The electrical properties of semiconductor materials are, to a large degree, governed by defects and dopant atoms incorporated during growth and production processes. Unfortunately, direct experimental access to such bulk point defects is very difficult. In recent years, however, scanning tunneling microscopy has developed into an ideal tool for the investigation of individual bulk defects and dopant atoms in semiconductors. This technique allows not only atomically resolved imaging of individual defects and dopant atoms, but also detailed determination of nanoscale electronic as well as structural properties and their concentrations. This provides new access to the physical mechanisms involved in the incorporation and interaction of defects and dopant atoms in semiconductors, leading eventually to an atomic level understanding of materials’ properties.With the invention of the transistor, a revolution in the development of semiconductor-based electronic devices began. However, even in the very early stages, the importance of defects and dopant atoms became obvious. In fact, if one incorporates the right defects and dopant atoms into semiconductor materials, one can tune their electrical properties such that optimal device characteristics are achieved. Unfortunately, counteractive defects are often also formed unintentionally during semiconductor<@> <@$p>processing, leading to unfavorable electronic properties. Considerable research efforts have, therefore, focused on understanding the nanoscale physics that governs the formation of point defects, the incorporation behavior of impurities, and their respective electronic properties.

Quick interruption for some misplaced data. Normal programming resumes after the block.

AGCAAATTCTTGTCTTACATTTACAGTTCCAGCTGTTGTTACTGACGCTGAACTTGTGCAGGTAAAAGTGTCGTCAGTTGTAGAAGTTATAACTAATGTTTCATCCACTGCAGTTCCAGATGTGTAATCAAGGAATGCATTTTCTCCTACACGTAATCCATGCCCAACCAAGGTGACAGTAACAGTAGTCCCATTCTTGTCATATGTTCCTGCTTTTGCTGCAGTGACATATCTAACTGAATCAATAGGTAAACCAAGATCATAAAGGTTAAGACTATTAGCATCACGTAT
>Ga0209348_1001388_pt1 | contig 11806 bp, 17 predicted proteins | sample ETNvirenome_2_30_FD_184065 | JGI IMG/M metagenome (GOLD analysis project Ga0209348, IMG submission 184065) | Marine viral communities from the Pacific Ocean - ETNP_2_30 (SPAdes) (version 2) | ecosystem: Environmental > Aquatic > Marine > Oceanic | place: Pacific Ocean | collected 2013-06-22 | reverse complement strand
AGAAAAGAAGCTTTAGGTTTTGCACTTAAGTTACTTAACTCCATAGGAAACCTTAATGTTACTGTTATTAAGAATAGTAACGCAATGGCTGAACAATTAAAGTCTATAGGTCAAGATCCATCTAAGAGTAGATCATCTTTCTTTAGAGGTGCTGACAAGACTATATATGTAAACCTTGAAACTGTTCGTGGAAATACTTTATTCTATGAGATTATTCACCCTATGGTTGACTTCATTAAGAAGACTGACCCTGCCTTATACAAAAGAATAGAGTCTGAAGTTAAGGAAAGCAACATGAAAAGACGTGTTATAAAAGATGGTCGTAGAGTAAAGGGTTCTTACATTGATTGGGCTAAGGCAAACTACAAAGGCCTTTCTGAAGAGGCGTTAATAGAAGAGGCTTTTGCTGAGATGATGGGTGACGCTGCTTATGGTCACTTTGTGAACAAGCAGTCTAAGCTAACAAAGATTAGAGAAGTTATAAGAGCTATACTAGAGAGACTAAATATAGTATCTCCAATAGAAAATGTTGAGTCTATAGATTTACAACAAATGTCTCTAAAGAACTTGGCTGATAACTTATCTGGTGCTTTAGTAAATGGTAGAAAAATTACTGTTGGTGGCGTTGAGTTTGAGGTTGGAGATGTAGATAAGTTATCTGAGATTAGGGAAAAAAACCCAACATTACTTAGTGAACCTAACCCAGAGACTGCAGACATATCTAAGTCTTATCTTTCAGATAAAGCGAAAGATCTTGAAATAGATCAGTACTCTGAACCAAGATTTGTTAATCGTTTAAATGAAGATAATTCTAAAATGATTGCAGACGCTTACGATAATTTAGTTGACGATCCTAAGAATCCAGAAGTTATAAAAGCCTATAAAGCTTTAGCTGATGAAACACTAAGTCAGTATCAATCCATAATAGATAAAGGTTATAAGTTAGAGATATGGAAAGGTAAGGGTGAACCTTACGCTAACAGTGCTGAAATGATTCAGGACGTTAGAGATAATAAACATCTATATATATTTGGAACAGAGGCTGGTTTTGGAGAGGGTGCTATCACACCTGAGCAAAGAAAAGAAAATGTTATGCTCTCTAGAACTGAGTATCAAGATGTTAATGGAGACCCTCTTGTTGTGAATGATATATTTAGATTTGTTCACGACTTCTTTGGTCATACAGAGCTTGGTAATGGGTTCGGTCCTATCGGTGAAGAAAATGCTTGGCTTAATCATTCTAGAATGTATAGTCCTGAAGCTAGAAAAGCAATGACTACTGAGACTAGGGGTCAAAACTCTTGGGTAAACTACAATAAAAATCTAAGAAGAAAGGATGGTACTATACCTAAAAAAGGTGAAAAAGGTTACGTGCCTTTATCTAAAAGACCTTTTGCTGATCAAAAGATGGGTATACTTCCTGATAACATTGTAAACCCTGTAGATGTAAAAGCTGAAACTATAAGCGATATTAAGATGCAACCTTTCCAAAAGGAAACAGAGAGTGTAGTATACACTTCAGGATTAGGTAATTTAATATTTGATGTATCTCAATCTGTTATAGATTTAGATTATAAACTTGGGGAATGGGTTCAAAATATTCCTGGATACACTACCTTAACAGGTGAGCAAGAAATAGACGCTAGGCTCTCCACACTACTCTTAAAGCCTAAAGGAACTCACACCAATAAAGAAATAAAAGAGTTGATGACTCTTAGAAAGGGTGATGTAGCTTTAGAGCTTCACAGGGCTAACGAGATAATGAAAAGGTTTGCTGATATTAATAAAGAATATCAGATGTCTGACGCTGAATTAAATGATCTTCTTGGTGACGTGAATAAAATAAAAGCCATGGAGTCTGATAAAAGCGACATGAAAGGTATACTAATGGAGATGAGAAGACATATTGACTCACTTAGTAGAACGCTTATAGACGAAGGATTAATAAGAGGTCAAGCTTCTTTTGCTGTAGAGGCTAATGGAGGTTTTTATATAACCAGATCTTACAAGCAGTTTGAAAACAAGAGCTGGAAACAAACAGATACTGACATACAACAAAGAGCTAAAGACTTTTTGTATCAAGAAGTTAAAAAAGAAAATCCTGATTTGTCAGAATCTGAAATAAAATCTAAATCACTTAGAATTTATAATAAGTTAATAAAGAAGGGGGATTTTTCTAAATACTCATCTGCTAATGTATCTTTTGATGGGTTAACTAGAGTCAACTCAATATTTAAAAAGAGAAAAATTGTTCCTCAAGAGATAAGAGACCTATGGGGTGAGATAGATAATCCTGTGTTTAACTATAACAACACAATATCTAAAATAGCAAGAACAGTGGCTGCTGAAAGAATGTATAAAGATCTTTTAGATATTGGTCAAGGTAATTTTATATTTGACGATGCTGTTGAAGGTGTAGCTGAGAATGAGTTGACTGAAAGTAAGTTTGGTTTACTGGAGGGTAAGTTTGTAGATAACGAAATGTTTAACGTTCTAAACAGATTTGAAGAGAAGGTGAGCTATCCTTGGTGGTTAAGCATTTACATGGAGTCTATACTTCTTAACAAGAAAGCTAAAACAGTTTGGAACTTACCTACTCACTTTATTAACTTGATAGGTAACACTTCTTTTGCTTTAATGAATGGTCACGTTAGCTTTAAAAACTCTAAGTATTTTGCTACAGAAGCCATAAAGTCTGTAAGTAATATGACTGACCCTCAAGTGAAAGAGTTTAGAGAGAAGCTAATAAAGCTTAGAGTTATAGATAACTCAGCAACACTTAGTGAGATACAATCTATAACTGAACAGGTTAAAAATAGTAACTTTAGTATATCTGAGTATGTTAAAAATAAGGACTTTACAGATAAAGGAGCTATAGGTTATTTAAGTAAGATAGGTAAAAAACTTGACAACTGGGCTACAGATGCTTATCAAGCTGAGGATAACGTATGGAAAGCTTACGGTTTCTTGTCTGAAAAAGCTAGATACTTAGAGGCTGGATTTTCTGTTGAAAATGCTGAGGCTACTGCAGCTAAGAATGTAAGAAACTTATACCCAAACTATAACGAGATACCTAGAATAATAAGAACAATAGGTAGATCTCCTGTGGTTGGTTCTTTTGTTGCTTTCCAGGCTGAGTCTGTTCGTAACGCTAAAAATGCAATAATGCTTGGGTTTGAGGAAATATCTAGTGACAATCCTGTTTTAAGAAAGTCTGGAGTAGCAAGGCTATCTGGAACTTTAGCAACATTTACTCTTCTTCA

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DOI: 10.1016/S1369-7021(03)00632-1